Recently Ada Thomas, one of the best weavers, has taught younger Chitimacha the basic basket skills at a local day school. Such efforts have been ongoing since the s when the late Pauline Paul ran similar classes for Chitimacha girls Dorman Collection photographs. Similarly, Claude Medford, a part-Choctaw craftsman, has preserved as much of the traditional cane basketry technique as possible. Medford also works in other traditional media: gourds, shell, feathers, beadwork, and ceramics.

Certainly basketry and some traditional foods will continue among the Chitimacha for many more generations. The Houma, the largest tribe in the state, are very complicated culturally. They have married non-Indians frequently, but many are of full Indian ancestry to this day. Further, their geographic locations were, until the development of the offshore oil industry, the most isolated in the state. Crafts have survived, and, rarely, octogenarians remember stories and songs of Indian or syncretic French and African origin Duthu Many of their mythic themes and motifs are older French themes from their ancestry contact with Acadian and West Indian cultures Spitzer, Plaited palmetto mats and baskets suggest Mexican and Filipino origins, but some double-woven ones are clearly Indian forms.

Frank Speck notes that, alone of the southeastern Indians, the Houma possessed solid wood blowguns, once a functional artifact, but today used more for sale as a craft or even as tourist art Spitzer, Elaborate hardwood blowguns, made of two composite segments and shear-lashed together with twine, are seldom seem; they have been almost wholly replaced by cane or marsh alder ones.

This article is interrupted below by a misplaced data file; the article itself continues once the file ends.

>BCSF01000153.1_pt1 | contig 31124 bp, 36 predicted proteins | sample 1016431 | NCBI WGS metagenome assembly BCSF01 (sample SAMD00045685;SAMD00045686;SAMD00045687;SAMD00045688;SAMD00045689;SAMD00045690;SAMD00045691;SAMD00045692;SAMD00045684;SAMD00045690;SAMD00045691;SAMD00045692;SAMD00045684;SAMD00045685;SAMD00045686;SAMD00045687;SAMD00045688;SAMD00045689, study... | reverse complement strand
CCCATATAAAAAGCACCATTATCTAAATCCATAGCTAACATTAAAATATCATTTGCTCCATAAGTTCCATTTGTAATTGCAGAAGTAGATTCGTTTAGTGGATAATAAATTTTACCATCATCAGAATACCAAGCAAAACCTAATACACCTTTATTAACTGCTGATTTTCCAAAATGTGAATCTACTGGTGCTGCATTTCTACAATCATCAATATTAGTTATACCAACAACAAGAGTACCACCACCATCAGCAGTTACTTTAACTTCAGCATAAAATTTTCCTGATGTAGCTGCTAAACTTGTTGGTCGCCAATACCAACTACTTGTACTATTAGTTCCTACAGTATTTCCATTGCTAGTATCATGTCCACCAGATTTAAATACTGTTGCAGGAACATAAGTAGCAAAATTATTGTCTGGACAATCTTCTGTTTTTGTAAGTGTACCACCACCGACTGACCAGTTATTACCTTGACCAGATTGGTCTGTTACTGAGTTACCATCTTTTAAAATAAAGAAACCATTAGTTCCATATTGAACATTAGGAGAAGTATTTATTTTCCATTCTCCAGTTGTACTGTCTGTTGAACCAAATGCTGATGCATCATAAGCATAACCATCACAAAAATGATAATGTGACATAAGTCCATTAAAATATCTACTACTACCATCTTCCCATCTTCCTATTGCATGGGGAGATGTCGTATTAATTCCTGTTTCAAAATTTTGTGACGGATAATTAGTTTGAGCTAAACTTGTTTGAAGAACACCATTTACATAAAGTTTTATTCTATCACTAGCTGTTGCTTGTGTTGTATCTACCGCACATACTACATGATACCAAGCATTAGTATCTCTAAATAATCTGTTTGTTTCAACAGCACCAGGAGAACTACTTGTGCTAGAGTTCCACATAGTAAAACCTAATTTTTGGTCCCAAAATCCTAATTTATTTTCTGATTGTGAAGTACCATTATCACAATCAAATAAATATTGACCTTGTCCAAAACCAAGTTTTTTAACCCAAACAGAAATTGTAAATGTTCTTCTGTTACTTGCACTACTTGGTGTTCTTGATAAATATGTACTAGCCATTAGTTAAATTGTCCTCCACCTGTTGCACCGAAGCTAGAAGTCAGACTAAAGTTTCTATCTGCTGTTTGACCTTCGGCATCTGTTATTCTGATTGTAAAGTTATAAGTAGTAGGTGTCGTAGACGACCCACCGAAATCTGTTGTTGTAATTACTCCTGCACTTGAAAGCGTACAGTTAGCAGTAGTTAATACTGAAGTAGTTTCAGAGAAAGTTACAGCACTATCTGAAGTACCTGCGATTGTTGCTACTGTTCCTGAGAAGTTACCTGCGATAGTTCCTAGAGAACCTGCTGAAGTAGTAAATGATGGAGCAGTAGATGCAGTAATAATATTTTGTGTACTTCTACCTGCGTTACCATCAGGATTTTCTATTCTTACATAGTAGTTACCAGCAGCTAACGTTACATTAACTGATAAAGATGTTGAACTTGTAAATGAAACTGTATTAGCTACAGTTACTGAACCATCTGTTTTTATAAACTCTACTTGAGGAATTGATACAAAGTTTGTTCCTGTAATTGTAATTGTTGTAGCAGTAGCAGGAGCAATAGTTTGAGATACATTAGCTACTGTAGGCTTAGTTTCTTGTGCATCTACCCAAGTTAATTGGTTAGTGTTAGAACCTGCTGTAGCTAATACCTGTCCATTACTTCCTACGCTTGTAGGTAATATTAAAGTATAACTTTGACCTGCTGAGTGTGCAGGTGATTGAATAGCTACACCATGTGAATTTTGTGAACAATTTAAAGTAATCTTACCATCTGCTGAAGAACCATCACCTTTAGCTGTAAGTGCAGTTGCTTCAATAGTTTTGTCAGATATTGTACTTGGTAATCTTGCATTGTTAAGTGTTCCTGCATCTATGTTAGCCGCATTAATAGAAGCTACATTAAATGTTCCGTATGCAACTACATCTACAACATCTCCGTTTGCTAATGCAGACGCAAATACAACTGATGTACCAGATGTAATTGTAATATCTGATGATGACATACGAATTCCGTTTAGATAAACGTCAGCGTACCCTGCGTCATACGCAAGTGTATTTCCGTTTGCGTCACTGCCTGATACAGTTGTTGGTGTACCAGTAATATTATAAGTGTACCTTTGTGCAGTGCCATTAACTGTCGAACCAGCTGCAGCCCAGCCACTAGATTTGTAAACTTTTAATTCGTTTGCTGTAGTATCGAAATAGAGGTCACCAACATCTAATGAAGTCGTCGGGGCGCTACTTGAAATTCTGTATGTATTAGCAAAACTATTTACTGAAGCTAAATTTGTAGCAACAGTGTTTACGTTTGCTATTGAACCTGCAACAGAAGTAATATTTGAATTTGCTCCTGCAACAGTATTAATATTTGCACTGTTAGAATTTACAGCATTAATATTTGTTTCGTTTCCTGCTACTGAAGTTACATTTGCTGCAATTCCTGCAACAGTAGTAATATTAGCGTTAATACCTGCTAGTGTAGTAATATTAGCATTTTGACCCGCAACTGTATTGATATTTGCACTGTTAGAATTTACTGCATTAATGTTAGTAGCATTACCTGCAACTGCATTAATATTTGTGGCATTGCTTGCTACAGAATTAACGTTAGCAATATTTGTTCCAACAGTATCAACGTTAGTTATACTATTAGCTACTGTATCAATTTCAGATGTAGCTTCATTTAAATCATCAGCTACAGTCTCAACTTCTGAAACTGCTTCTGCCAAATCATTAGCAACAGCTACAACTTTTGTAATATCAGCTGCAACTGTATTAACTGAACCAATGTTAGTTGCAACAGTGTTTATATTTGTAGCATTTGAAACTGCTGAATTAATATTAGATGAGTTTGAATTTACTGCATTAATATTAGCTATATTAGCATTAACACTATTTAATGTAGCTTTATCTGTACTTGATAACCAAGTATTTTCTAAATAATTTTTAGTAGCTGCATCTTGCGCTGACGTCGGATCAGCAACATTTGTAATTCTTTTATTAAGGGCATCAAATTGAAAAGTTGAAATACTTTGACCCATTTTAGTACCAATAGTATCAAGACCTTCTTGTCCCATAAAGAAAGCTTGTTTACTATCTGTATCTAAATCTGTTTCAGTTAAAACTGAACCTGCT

The older ones are carefully guarded by the families who have them. The Houma adapted themselves to the lower coast at an early date sometime after the s they shifted across the Mississippi from St. James Parish and spread down the bayous. Today many of the men work at oil-related industries, as do their neighbors, the Chitimacha. However, Houma men have also become famous boat wrights and their inland waterway shrimp boats, a type of Lafitte Skiff, are famous among Gulf Coast fishermen from Galveston to Mobile Bay.

This folk industry, while tying the Houma to the outside world, has served them well at home, too. They are still among the best fishermen in south Louisiana. Acculturation from l8th century contact has also left them in the position of being among the most traditional speakers of the Acadian dialect in the state. While only snatches of Houma songs and a few isolated Indian words remain, conservative "old-fashioned" French music and language dominate Houma communities.